Friday, 31 October 2014


How Hopkins was perceived in the
17th century

It was interesting to read in a post on a social media site that in the eyes of this writer, a devoutly religious person,  that Halloween represents a debasement of society, and encourages people to `worship evil`.

Obviously the true meaning of what Halloween actually represents, has certainly evolved from a pagan Celtic harvest festival to a social celebration that is often epitomised with representations of witches and other characterisations of the horror genre, but traditionally in modern folklore, it is witches that take the centre stage.

Trial by water - a favourite of Hopkins.
 If they survived tthey were guilty, and
if they drowned they were innocent.
I certainly do not see Halloween as the slightest celebration of `evil`, but if truth be known it could be argued to be a celebration of the abuse of women in history.

Within this context, we must look back essentially to 17th century Britain, and the works of the likes of Matthew Hopkins, the self-styled, `Witchfinder General`, who persecuted, raped, abused and murdered innocent women whom he and his supporters `outed` as witches.

Mostly these victims were the pilloried excuses of `religious folk`, for all the ill`s and wrongs in their daily lives.  Examples being poor crops for the farmer, or sick cattle for the dairyman who were `hexed` by devil worshippers.

A typical 17th century `witch`
Medical knowledge and general hygiene was still largely trapped in the late Medieval period, and any general understanding of the spread of diseases were still many years distant in the future.

So many odd,,old, or crippled women, (and many of whom were herbalists), were deigned to be in liaison with the Devil and by proxy, were responsible.

The Puritans, who also emigrated to America, were very much caught up in the consummate belief that Satan was responsible for all social ills, and that these women were the `daughters of the devil`, and they sent many to an early grave on the charges trumped up by Hopkins and his acolytes.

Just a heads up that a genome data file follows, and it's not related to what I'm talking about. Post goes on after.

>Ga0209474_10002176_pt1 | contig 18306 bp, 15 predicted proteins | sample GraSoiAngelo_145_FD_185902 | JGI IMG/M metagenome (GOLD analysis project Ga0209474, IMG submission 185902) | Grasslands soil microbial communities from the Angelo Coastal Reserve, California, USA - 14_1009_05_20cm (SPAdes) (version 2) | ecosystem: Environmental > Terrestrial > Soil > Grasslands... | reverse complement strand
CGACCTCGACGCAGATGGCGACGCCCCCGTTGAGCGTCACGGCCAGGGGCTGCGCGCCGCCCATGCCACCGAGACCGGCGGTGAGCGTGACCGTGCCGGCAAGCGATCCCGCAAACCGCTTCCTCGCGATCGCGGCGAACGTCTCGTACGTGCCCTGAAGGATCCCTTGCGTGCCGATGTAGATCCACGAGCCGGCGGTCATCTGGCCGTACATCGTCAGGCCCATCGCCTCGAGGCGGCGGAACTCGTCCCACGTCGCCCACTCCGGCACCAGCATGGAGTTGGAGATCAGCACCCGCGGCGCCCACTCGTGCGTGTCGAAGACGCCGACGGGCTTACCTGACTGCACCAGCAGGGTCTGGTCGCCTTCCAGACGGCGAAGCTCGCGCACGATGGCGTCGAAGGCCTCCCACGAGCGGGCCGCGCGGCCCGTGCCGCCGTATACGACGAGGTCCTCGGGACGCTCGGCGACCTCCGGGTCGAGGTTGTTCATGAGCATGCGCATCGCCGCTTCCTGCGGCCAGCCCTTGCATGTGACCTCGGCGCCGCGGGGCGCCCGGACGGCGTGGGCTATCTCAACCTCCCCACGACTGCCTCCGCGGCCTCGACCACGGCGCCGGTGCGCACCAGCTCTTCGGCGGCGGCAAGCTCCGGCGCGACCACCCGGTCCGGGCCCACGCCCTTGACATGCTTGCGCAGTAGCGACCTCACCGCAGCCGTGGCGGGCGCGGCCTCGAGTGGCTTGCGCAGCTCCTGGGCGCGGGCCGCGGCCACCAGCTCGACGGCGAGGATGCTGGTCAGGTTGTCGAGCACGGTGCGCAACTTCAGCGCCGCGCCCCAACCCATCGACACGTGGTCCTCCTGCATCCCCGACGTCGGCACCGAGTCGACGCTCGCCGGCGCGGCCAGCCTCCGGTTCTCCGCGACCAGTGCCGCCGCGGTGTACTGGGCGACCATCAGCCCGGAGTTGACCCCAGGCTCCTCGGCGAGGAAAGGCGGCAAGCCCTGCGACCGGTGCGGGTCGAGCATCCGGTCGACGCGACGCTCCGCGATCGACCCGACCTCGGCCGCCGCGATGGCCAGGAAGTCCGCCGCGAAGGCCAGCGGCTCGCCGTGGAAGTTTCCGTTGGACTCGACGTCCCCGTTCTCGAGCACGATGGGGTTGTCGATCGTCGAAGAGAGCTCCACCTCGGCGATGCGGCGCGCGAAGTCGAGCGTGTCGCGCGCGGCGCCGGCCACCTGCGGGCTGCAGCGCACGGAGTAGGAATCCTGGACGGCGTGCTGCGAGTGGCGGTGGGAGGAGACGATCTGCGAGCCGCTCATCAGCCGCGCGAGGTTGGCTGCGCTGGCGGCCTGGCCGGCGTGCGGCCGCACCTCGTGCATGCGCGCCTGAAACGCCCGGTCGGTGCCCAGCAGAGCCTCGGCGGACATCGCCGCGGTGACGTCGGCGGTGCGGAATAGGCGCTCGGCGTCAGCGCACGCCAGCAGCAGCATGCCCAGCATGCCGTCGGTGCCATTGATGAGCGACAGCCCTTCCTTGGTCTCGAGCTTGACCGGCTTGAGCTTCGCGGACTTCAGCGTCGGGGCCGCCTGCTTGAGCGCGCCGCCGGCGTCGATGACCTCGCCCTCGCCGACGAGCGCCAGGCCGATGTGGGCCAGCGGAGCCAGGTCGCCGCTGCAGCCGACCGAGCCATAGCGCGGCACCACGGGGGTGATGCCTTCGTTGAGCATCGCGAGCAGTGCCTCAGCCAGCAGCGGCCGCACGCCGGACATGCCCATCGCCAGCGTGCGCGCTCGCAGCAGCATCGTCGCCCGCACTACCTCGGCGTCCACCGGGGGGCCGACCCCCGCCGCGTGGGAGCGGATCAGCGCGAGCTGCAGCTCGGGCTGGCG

A 17th century `help guide`
to identifying a witch

The signs of the witch, he declared, were easy to see.
Many of these victims were poor, unwashed
 people, who developed carbuncles, warts, and facial sores, which were caused by poor health and  low cleanliness. These were the signs of evil, he observed.

 Even today these maladies are depicted in most characterisations of witches at Halloween. And these helped Hopkins and his supporters pick out these women for torture , confessions, and later murder.

Sometimes Hopkins for his own pleasure would identify attractive young women as `witches`, and without anyone to stand against him, he would rape them and have them later disposed of as witches after they `confessed` to these false allegations under torture.

It wasn`t until he was eventually confronted by a brave Yorkshire priest, that his reign of terror was finally broken.

But the damage sadly had been done. Hopkins work was later adopted by the new American colonies, and the same cycle of outing and death was to repeat itself once more.

So one must consider my earlier point. By adopting witches into Halloween, are we de facto,  celebrating the abuse and debasement of women?  To reiterate, I personally do not see this as such, but merely offering an alternative view of a dark chapter of British and American history

Story: Chris Halton

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